Nowadays, parents often use media or adult-directed activities for their children because they are afraid of their children being bored and assume that they are not able to do anything themselves. This is a tricky situation. If you think you have to entertain your under-seven children all the time, with media (films, TV, videogames, computers and so on), after-school classes, and/or other adult-directed activities, then they do not learn how to play by themselves. They will not have a moment where they can be in a state of not knowing what to do and from there progress into a state of finding images inwardly and thus creating things from inside out. By letting them to be bored you help them, because being bored represents the opportunity the children will have to go into this process of inner creativity. The fact that children are able to be by themselves, to create their own play without adult direction is of great importance because during the first seven years of the child everything is about being able to create.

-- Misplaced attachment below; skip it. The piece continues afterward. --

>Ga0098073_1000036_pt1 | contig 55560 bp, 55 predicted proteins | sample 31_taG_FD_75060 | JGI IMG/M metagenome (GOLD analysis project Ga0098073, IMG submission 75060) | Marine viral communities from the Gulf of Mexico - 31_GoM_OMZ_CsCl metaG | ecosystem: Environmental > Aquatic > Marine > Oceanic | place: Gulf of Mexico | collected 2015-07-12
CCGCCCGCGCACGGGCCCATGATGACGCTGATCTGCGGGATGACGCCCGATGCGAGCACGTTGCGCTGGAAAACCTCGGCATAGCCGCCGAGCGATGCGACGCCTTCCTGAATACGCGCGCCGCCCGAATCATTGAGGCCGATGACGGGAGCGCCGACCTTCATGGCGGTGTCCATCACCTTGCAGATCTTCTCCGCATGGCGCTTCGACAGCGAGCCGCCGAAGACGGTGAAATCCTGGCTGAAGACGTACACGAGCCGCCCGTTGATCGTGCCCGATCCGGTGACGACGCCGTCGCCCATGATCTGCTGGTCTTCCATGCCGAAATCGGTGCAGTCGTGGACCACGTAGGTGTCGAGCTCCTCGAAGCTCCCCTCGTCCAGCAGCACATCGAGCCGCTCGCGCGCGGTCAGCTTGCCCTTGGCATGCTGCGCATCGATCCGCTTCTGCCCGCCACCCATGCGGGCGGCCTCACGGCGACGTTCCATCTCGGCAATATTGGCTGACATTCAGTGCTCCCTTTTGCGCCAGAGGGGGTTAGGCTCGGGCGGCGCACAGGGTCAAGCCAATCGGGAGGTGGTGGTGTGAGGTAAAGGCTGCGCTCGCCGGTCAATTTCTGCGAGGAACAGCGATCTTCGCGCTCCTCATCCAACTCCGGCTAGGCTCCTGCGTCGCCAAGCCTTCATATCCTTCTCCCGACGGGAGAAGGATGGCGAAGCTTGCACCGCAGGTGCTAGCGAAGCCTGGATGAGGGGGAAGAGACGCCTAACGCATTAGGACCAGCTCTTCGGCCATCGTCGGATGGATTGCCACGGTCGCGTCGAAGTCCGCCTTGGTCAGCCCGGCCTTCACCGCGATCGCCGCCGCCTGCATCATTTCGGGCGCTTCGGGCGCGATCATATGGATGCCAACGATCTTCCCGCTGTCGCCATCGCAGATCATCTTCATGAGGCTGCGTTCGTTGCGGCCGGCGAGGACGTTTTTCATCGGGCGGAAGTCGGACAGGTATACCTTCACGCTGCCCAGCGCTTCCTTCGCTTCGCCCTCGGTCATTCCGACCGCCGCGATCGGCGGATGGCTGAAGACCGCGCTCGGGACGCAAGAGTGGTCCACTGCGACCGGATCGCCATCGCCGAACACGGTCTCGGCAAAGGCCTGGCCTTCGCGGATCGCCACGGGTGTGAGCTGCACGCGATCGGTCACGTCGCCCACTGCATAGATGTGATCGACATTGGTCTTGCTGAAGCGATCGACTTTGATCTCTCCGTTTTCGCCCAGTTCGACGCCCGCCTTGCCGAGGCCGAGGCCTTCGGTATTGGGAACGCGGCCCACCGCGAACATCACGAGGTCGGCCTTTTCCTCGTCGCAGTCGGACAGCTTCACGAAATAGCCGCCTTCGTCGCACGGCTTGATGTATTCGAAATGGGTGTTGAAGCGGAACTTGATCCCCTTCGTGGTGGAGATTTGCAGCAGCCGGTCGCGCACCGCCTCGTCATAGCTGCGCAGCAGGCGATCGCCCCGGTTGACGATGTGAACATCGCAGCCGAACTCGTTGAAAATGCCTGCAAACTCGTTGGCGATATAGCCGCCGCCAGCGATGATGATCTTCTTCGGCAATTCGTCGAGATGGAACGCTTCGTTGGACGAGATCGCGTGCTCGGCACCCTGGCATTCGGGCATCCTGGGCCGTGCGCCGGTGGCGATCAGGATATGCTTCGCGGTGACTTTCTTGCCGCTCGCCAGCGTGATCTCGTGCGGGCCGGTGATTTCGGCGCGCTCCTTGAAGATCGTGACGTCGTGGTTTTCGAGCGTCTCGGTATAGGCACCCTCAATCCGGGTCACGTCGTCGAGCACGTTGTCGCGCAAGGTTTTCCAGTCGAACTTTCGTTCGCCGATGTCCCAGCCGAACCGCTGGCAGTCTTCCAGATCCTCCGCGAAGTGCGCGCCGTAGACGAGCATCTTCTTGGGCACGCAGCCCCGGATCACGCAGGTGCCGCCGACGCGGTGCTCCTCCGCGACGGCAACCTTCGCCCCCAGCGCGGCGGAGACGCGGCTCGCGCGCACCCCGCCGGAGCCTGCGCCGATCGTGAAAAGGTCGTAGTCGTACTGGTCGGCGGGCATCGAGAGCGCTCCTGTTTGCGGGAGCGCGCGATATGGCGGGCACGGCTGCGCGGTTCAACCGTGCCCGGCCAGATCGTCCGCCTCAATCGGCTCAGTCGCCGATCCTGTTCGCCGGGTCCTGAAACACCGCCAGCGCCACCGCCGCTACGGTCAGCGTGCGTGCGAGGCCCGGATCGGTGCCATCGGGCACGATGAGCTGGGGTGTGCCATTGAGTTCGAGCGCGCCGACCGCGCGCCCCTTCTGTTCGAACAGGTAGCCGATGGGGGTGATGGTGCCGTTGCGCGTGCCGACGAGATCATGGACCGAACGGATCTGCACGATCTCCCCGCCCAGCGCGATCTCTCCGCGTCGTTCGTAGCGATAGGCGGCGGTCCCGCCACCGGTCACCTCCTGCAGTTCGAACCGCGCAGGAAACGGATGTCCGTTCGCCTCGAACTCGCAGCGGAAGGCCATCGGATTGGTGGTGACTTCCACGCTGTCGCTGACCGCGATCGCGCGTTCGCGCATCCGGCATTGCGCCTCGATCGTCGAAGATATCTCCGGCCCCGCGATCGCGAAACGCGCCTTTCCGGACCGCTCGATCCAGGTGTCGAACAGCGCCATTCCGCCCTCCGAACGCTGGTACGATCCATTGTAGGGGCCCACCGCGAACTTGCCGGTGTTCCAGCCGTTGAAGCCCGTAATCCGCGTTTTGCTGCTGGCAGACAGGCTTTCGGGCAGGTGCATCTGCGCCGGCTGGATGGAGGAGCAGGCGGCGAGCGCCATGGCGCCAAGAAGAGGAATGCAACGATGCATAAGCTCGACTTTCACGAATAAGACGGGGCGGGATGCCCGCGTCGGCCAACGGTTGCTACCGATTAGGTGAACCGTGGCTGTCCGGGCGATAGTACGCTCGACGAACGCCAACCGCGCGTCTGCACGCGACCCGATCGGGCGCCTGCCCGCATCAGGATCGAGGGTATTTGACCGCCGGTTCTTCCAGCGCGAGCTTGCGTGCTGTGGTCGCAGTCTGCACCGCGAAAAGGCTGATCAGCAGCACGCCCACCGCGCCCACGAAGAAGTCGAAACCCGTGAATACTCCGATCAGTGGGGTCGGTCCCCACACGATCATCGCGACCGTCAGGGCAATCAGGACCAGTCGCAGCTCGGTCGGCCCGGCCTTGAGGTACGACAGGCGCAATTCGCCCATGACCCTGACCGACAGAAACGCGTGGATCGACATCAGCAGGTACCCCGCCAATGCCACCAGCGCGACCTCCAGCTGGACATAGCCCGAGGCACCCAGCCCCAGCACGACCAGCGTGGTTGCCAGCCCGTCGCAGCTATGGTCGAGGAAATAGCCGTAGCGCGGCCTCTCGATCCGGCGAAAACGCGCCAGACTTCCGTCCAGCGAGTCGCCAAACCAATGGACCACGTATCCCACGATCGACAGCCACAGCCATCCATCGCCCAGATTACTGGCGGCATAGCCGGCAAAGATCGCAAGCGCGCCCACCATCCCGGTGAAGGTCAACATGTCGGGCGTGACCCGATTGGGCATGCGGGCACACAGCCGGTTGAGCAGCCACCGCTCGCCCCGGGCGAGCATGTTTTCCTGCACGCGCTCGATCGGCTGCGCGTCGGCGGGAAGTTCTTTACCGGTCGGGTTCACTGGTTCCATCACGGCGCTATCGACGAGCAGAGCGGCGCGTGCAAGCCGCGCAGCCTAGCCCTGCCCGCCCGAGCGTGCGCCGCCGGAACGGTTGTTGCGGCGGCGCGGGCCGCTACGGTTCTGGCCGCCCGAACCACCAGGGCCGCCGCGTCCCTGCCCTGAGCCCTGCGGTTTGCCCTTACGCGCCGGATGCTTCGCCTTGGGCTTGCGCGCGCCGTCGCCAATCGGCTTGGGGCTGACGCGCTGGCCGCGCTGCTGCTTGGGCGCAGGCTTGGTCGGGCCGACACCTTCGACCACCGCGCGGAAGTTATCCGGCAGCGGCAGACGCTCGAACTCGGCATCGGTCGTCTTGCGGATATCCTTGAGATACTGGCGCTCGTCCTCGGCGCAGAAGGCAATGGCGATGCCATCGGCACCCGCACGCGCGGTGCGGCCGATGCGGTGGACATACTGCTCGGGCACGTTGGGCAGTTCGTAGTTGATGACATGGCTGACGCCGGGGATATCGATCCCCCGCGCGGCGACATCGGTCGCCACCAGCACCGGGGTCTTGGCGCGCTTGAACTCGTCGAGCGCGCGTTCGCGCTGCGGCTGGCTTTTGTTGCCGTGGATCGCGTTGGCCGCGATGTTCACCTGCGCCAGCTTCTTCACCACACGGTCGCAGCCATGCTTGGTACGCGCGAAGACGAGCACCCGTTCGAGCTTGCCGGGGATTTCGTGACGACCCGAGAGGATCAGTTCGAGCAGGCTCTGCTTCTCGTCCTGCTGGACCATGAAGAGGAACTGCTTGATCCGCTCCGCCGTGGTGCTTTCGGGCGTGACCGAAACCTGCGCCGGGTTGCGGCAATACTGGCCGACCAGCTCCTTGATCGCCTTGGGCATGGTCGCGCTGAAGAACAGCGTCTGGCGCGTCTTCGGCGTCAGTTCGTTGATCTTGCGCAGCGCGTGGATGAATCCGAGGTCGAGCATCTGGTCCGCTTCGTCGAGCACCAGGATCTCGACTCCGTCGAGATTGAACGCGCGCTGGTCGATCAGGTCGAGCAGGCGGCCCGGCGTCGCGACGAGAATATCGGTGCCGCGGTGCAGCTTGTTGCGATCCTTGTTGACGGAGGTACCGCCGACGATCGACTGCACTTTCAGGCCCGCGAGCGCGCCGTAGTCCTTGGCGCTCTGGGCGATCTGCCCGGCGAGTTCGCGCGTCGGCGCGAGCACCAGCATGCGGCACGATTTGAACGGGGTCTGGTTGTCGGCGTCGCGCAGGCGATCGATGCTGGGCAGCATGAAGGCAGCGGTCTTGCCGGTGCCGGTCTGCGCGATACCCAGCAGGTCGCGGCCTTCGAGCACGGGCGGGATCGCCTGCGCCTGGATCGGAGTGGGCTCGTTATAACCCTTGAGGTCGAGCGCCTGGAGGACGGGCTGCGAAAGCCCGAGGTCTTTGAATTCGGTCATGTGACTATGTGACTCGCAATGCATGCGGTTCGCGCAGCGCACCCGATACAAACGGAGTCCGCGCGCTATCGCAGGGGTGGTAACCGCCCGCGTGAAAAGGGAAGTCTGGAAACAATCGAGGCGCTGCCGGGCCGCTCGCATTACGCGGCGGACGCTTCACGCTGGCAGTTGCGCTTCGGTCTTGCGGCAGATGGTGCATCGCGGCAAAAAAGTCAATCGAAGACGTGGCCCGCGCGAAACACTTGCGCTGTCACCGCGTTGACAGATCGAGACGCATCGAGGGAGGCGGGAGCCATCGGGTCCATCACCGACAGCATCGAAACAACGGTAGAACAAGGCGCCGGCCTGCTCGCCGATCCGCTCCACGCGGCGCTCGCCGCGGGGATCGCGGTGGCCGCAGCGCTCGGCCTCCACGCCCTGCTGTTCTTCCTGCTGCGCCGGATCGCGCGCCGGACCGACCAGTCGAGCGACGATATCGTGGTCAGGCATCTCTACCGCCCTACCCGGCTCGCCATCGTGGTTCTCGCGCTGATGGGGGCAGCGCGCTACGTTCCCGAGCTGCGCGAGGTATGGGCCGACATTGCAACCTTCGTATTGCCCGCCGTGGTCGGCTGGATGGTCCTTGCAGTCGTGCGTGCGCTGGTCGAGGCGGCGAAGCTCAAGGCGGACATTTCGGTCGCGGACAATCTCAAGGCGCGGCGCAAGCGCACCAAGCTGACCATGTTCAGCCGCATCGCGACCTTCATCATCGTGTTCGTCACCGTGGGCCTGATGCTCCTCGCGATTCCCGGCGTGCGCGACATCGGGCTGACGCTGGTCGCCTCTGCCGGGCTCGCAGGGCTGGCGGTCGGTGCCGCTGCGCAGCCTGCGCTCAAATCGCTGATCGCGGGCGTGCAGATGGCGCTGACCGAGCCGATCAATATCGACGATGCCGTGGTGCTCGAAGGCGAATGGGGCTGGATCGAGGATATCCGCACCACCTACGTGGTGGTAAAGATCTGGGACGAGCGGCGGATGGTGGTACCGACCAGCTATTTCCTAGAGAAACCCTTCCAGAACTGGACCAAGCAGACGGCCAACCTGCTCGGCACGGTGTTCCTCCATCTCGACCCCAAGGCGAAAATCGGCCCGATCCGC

If all the activities come from outside (electronic screen, video-games, adult direction, etc.), then not much happens in the sphere of inward creation. That is why in Waldorf kindergartens, teachers do not sit down and play with the children but do real work, from which the children draw inspiration to use it in their own play. In these kindergartens you may find teachers sweeping, cooking, sawing, tending the vegetable patch, taking care of farm animals, cutting wood, and whatever the particular setting of each school allows to do. Equally, you, as a parent, in the breathing-out phase, may do your work and the children beside you should be able to do their work (i.e. their own play). This is possible only when the children feel that they have met you in a previous breathing-in phase.